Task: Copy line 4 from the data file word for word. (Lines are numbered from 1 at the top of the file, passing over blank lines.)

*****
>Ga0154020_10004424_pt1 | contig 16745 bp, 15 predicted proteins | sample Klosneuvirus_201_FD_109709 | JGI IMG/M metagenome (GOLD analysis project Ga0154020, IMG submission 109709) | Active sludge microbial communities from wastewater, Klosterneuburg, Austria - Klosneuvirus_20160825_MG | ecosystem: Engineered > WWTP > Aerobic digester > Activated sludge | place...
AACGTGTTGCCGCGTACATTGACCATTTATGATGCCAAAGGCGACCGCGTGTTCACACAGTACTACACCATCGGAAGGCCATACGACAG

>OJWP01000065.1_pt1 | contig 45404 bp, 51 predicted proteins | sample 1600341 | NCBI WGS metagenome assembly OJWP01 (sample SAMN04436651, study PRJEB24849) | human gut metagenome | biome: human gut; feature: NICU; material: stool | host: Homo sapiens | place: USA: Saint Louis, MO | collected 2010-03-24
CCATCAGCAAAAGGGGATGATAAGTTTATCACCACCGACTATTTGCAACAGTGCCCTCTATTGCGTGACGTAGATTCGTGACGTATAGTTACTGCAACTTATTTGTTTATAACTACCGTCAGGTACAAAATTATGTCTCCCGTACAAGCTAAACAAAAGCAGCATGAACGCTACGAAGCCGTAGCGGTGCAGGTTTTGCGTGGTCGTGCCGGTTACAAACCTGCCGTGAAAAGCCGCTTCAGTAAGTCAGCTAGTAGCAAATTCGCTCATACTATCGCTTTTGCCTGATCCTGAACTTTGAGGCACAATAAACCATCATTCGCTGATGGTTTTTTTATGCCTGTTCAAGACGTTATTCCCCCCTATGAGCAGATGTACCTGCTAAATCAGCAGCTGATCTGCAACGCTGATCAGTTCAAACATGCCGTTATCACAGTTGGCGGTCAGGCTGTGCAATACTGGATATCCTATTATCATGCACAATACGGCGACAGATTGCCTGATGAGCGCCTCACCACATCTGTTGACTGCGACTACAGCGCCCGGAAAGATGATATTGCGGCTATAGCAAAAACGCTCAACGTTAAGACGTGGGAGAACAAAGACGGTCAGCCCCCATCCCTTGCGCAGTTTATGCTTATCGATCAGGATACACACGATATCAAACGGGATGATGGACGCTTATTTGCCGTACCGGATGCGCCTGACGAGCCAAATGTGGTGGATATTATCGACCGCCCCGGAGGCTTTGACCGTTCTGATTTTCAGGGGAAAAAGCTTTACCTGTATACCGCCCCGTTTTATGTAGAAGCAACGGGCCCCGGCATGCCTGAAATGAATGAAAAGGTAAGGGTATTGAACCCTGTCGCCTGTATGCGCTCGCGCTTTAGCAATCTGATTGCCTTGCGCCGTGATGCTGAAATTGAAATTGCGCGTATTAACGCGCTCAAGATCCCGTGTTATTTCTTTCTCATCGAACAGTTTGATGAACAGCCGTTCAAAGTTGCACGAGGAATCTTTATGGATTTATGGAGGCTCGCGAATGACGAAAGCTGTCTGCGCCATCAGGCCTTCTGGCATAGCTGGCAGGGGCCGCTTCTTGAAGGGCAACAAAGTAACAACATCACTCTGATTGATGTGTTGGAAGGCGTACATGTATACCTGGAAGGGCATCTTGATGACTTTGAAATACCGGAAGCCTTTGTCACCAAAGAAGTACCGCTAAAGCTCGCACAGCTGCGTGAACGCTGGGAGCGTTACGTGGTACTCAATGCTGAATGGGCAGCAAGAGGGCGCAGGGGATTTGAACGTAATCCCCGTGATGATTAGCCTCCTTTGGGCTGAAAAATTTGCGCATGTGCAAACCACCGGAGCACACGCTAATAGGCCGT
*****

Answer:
CCATCAGCAAAAGGGGATGATAAGTTTATCACCACCGACTATTTGCAACAGTGCCCTCTATTGCGTGACGTAGATTCGTGACGTATAGTTACTGCAACTTATTTGTTTATAACTACCGTCAGGTACAAAATTATGTCTCCCGTACAAGCTAAACAAAAGCAGCATGAACGCTACGAAGCCGTAGCGGTGCAGGTTTTGCGTGGTCGTGCCGGTTACAAACCTGCCGTGAAAAGCCGCTTCAGTAAGTCAGCTAGTAGCAAATTCGCTCATACTATCGCTTTTGCCTGATCCTGAACTTTGAGGCACAATAAACCATCATTCGCTGATGGTTTTTTTATGCCTGTTCAAGACGTTATTCCCCCCTATGAGCAGATGTACCTGCTAAATCAGCAGCTGATCTGCAACGCTGATCAGTTCAAACATGCCGTTATCACAGTTGGCGGTCAGGCTGTGCAATACTGGATATCCTATTATCATGCACAATACGGCGACAGATTGCCTGATGAGCGCCTCACCACATCTGTTGACTGCGACTACAGCGCCCGGAAAGATGATATTGCGGCTATAGCAAAAACGCTCAACGTTAAGACGTGGGAGAACAAAGACGGTCAGCCCCCATCCCTTGCGCAGTTTATGCTTATCGATCAGGATACACACGATATCAAACGGGATGATGGACGCTTATTTGCCGTACCGGATGCGCCTGACGAGCCAAATGTGGTGGATATTATCGACCGCCCCGGAGGCTTTGACCGTTCTGATTTTCAGGGGAAAAAGCTTTACCTGTATACCGCCCCGTTTTATGTAGAAGCAACGGGCCCCGGCATGCCTGAAATGAATGAAAAGGTAAGGGTATTGAACCCTGTCGCCTGTATGCGCTCGCGCTTTAGCAATCTGATTGCCTTGCGCCGTGATGCTGAAATTGAAATTGCGCGTATTAACGCGCTCAAGATCCCGTGTTATTTCTTTCTCATCGAACAGTTTGATGAACAGCCGTTCAAAGTTGCACGAGGAATCTTTATGGATTTATGGAGGCTCGCGAATGACGAAAGCTGTCTGCGCCATCAGGCCTTCTGGCATAGCTGGCAGGGGCCGCTTCTTGAAGGGCAACAAAGTAACAACATCACTCTGATTGATGTGTTGGAAGGCGTACATGTATACCTGGAAGGGCATCTTGATGACTTTGAAATACCGGAAGCCTTTGTCACCAAAGAAGTACCGCTAAAGCTCGCACAGCTGCGTGAACGCTGGGAGCGTTACGTGGTACTCAATGCTGAATGGGCAGCAAGAGGGCGCAGGGGATTTGAACGTAATCCCCGTGATGATTAGCCTCCTTTGGGCTGAAAAATTTGCGCATGTGCAAACCACCGGAGCACACGCTAATAGGCCGT